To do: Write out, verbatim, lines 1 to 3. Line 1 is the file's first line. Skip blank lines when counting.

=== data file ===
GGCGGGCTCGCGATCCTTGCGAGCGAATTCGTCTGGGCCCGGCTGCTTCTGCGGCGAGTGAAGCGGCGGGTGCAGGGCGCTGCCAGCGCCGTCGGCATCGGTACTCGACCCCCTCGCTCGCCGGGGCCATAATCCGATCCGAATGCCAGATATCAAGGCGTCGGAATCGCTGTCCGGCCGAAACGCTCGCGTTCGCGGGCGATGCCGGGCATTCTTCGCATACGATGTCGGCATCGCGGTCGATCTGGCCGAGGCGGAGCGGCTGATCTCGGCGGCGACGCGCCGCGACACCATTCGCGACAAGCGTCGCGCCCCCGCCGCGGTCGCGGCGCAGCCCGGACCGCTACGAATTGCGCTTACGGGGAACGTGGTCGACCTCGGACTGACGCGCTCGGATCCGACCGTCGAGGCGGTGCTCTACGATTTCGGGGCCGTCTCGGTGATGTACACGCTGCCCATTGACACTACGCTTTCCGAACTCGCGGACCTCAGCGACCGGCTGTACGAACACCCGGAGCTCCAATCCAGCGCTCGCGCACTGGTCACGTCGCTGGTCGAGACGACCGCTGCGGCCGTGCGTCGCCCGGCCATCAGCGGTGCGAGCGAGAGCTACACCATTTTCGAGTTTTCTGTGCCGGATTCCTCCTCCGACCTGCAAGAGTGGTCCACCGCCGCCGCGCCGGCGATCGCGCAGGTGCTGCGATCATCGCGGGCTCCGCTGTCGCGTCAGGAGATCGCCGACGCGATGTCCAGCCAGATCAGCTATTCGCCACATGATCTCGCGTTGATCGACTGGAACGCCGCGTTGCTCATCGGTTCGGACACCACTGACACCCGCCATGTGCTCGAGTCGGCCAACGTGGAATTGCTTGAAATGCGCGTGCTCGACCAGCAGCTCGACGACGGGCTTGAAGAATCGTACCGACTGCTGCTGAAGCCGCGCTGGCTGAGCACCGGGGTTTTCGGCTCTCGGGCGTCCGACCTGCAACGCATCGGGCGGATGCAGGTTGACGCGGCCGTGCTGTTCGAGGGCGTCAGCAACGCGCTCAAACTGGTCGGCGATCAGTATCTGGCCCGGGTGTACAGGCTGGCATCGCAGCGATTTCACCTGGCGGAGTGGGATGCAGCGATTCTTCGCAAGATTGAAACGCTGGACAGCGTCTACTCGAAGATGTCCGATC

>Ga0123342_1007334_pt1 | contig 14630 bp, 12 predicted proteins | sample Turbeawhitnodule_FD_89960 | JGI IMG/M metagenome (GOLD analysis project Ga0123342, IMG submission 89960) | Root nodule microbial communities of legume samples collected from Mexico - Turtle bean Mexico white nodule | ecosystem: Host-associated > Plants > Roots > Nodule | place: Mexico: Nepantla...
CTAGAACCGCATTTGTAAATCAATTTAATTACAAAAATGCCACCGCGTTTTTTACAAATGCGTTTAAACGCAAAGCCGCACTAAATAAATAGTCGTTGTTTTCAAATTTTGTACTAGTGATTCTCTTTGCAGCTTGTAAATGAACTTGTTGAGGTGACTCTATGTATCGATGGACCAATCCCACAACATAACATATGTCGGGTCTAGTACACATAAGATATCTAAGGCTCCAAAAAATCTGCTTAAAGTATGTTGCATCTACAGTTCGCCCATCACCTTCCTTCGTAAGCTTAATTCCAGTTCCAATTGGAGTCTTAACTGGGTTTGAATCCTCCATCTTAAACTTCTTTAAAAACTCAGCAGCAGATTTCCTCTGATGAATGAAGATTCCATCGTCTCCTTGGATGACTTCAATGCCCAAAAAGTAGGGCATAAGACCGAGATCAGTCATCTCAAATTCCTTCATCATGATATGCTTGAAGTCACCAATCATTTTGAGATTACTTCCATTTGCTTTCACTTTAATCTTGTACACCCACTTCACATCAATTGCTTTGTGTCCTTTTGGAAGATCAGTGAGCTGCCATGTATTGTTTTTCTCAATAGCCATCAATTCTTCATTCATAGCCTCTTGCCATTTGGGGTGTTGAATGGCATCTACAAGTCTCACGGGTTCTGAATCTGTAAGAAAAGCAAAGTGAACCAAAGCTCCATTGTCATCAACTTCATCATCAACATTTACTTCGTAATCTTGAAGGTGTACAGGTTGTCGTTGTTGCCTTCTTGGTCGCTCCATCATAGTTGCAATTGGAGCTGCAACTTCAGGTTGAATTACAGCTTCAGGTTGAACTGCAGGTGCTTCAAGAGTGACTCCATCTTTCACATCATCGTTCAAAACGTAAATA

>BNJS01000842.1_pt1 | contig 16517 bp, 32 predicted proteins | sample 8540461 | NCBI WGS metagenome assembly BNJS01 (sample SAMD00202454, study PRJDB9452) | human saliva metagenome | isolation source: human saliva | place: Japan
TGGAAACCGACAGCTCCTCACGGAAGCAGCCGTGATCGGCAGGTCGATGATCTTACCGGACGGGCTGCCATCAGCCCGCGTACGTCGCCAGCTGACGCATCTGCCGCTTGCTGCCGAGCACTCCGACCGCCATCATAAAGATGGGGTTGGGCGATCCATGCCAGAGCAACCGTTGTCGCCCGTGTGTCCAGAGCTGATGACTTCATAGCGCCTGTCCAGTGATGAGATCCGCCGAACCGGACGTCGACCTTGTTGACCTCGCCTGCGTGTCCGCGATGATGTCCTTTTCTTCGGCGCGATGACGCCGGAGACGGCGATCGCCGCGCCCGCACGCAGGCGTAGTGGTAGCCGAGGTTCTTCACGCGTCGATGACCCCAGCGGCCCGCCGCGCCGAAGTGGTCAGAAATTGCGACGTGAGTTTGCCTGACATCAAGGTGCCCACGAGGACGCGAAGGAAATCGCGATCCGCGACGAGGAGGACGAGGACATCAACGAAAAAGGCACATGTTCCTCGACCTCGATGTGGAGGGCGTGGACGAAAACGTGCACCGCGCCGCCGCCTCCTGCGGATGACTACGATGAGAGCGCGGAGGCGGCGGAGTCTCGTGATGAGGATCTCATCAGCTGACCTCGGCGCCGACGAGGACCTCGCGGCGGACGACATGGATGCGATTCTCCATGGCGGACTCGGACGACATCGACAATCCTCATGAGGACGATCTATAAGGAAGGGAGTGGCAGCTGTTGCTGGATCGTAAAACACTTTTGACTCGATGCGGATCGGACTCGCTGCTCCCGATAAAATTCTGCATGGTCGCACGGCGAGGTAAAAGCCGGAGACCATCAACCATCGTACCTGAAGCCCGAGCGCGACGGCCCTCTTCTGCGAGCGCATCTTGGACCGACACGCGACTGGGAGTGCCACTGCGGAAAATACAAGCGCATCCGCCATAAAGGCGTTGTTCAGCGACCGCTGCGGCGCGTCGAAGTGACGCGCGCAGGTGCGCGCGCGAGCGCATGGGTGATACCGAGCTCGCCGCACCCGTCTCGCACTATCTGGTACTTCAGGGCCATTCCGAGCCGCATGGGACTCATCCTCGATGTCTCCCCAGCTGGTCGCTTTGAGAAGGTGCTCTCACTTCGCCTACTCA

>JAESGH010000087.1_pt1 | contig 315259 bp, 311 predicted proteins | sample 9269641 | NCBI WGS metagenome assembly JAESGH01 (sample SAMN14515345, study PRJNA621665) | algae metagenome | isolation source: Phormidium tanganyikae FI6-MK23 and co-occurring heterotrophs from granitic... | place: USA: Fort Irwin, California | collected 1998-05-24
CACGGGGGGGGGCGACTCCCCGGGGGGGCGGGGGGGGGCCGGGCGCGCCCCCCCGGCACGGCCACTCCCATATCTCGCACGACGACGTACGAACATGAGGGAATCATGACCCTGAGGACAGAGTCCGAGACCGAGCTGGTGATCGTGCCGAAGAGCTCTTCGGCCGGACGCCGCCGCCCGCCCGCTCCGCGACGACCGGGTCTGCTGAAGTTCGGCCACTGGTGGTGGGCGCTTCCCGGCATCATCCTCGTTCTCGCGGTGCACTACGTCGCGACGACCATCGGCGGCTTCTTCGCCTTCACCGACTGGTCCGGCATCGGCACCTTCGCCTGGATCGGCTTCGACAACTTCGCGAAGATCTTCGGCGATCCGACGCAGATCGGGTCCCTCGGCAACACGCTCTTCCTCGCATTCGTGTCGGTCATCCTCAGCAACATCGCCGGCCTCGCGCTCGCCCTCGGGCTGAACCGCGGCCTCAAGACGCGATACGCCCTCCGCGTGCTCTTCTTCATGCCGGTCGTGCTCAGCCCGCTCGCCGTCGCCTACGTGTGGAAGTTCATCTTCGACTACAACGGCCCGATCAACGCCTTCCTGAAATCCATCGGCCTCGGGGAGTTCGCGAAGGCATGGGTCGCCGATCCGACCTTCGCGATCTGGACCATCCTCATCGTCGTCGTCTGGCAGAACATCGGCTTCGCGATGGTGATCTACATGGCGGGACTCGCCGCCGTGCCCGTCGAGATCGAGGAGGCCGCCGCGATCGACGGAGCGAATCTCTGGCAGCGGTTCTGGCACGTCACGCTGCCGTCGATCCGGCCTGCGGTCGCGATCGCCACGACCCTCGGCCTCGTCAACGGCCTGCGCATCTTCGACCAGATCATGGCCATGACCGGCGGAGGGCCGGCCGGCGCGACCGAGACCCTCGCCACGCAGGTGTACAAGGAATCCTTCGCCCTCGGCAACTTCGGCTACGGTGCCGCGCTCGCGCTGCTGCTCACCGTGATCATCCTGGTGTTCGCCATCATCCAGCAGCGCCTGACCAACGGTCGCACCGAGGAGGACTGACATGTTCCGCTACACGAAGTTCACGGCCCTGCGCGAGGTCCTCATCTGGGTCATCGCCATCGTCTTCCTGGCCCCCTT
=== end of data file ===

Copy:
GGCGGGCTCGCGATCCTTGCGAGCGAATTCGTCTGGGCCCGGCTGCTTCTGCGGCGAGTGAAGCGGCGGGTGCAGGGCGCTGCCAGCGCCGTCGGCATCGGTACTCGACCCCCTCGCTCGCCGGGGCCATAATCCGATCCGAATGCCAGATATCAAGGCGTCGGAATCGCTGTCCGGCCGAAACGCTCGCGTTCGCGGGCGATGCCGGGCATTCTTCGCATACGATGTCGGCATCGCGGTCGATCTGGCCGAGGCGGAGCGGCTGATCTCGGCGGCGACGCGCCGCGACACCATTCGCGACAAGCGTCGCGCCCCCGCCGCGGTCGCGGCGCAGCCCGGACCGCTACGAATTGCGCTTACGGGGAACGTGGTCGACCTCGGACTGACGCGCTCGGATCCGACCGTCGAGGCGGTGCTCTACGATTTCGGGGCCGTCTCGGTGATGTACACGCTGCCCATTGACACTACGCTTTCCGAACTCGCGGACCTCAGCGACCGGCTGTACGAACACCCGGAGCTCCAATCCAGCGCTCGCGCACTGGTCACGTCGCTGGTCGAGACGACCGCTGCGGCCGTGCGTCGCCCGGCCATCAGCGGTGCGAGCGAGAGCTACACCATTTTCGAGTTTTCTGTGCCGGATTCCTCCTCCGACCTGCAAGAGTGGTCCACCGCCGCCGCGCCGGCGATCGCGCAGGTGCTGCGATCATCGCGGGCTCCGCTGTCGCGTCAGGAGATCGCCGACGCGATGTCCAGCCAGATCAGCTATTCGCCACATGATCTCGCGTTGATCGACTGGAACGCCGCGTTGCTCATCGGTTCGGACACCACTGACACCCGCCATGTGCTCGAGTCGGCCAACGTGGAATTGCTTGAAATGCGCGTGCTCGACCAGCAGCTCGACGACGGGCTTGAAGAATCGTACCGACTGCTGCTGAAGCCGCGCTGGCTGAGCACCGGGGTTTTCGGCTCTCGGGCGTCCGACCTGCAACGCATCGGGCGGATGCAGGTTGACGCGGCCGTGCTGTTCGAGGGCGTCAGCAACGCGCTCAAACTGGTCGGCGATCAGTATCTGGCCCGGGTGTACAGGCTGGCATCGCAGCGATTTCACCTGGCGGAGTGGGATGCAGCGATTCTTCGCAAGATTGAAACGCTGGACAGCGTCTACTCGAAGATGTCCGATC

>Ga0123342_1007334_pt1 | contig 14630 bp, 12 predicted proteins | sample Turbeawhitnodule_FD_89960 | JGI IMG/M metagenome (GOLD analysis project Ga0123342, IMG submission 89960) | Root nodule microbial communities of legume samples collected from Mexico - Turtle bean Mexico white nodule | ecosystem: Host-associated > Plants > Roots > Nodule | place: Mexico: Nepantla...
CTAGAACCGCATTTGTAAATCAATTTAATTACAAAAATGCCACCGCGTTTTTTACAAATGCGTTTAAACGCAAAGCCGCACTAAATAAATAGTCGTTGTTTTCAAATTTTGTACTAGTGATTCTCTTTGCAGCTTGTAAATGAACTTGTTGAGGTGACTCTATGTATCGATGGACCAATCCCACAACATAACATATGTCGGGTCTAGTACACATAAGATATCTAAGGCTCCAAAAAATCTGCTTAAAGTATGTTGCATCTACAGTTCGCCCATCACCTTCCTTCGTAAGCTTAATTCCAGTTCCAATTGGAGTCTTAACTGGGTTTGAATCCTCCATCTTAAACTTCTTTAAAAACTCAGCAGCAGATTTCCTCTGATGAATGAAGATTCCATCGTCTCCTTGGATGACTTCAATGCCCAAAAAGTAGGGCATAAGACCGAGATCAGTCATCTCAAATTCCTTCATCATGATATGCTTGAAGTCACCAATCATTTTGAGATTACTTCCATTTGCTTTCACTTTAATCTTGTACACCCACTTCACATCAATTGCTTTGTGTCCTTTTGGAAGATCAGTGAGCTGCCATGTATTGTTTTTCTCAATAGCCATCAATTCTTCATTCATAGCCTCTTGCCATTTGGGGTGTTGAATGGCATCTACAAGTCTCACGGGTTCTGAATCTGTAAGAAAAGCAAAGTGAACCAAAGCTCCATTGTCATCAACTTCATCATCAACATTTACTTCGTAATCTTGAAGGTGTACAGGTTGTCGTTGTTGCCTTCTTGGTCGCTCCATCATAGTTGCAATTGGAGCTGCAACTTCAGGTTGAATTACAGCTTCAGGTTGAACTGCAGGTGCTTCAAGAGTGACTCCATCTTTCACATCATCGTTCAAAACGTAAATA